, Volume 133, Issue 2, pp 139-145

Ectoparasites and reproductive trade-offs in the barn swallow (Hirundo rustica)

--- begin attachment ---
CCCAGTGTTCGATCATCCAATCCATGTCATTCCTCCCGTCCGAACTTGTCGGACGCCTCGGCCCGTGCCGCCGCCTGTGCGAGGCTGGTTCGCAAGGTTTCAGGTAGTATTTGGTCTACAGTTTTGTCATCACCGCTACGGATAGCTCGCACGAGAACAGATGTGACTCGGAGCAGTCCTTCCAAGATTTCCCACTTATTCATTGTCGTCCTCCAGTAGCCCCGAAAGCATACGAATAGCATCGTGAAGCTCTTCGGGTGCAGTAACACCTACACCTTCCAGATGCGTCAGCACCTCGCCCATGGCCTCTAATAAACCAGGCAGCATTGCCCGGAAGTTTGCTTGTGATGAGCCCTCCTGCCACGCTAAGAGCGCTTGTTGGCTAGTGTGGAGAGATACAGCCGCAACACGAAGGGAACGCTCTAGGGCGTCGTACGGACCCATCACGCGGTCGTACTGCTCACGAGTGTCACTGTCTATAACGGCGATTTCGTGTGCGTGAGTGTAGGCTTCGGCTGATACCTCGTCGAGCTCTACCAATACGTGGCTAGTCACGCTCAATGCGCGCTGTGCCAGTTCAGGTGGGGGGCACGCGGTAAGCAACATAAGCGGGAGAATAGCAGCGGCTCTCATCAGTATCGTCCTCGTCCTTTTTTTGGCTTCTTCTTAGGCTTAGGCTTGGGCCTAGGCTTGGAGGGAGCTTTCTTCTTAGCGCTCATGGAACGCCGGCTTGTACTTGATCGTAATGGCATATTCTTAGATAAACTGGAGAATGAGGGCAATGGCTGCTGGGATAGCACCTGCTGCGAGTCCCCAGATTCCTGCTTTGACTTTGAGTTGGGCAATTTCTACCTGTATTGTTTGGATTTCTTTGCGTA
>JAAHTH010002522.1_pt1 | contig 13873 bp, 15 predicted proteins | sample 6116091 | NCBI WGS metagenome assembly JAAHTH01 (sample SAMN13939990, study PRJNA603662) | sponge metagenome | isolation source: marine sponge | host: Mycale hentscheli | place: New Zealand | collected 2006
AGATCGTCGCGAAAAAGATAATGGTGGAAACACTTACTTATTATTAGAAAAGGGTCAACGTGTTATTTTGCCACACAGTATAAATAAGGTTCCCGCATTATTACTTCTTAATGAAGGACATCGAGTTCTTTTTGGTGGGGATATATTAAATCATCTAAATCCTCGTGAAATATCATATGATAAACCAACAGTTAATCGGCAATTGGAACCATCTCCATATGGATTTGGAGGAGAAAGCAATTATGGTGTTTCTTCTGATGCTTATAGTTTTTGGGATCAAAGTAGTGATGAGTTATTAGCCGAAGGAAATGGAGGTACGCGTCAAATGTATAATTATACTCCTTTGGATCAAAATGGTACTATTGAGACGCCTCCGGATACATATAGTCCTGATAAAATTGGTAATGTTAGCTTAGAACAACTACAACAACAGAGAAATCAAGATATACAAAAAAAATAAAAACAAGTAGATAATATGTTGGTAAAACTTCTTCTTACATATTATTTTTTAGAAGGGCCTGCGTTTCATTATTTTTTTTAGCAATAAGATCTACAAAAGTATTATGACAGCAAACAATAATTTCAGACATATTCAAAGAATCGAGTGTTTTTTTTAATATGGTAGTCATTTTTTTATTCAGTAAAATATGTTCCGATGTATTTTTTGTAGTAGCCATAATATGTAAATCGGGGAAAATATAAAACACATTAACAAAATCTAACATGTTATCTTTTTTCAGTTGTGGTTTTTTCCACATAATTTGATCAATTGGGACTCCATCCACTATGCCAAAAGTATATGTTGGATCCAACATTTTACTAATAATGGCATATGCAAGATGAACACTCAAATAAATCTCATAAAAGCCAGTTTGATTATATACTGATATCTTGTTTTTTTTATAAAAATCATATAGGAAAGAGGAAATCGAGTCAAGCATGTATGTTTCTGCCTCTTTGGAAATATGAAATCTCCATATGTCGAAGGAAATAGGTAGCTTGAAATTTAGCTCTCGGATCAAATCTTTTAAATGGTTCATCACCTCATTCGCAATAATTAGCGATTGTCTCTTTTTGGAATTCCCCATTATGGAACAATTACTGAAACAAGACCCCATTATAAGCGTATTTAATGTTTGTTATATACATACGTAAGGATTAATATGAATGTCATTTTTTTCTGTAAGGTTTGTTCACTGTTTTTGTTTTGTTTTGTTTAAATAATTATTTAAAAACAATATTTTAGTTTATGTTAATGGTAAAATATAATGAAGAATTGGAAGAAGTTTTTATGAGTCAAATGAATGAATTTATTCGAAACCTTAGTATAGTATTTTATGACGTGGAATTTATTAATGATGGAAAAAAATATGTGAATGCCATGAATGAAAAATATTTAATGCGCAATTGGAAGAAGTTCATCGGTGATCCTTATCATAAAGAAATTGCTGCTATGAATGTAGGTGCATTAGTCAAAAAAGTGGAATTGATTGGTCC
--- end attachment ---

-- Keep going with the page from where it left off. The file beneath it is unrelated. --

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Parents are predicted to trade offspring number and quality against the costs of reproduction. In altricial birds, parasites can mediate these costs because intensity of parasitism may increase with parental effort. In addition, parasites may mediate a trade-off between offspring number and quality because nestlings in large broods may have reduced anti-parasite immune defence. In this study, we experimentally analysed the effect of brood size on infestation by an ectoparasitic mite in nests of barn swallows (Hirundo rustica). Nests with an enlarged brood had larger prevalence and intensity of infestation than those with a reduced brood. Importantly, each nestling in enlarged broods was exposed to a larger number of mites, even when measured on a per nestling basis, than in reduced broods. Nestlings in enlarged broods had smaller body mass and T-cell-mediated immune response compared to reduced broods. T-cell-mediated immune response and feather growth were negatively correlated with per nestling intensity of infestation in enlarged but not in reduced broods. The results suggest that nestlings in enlarged broods have depressed immunity leading to larger per nestling mite infestation. Hence, exposure to parasites of offspring and parents increases with brood size, and parasitism can thus mediate trade-offs between reproduction and number and quality of the progeny in the barn swallow.

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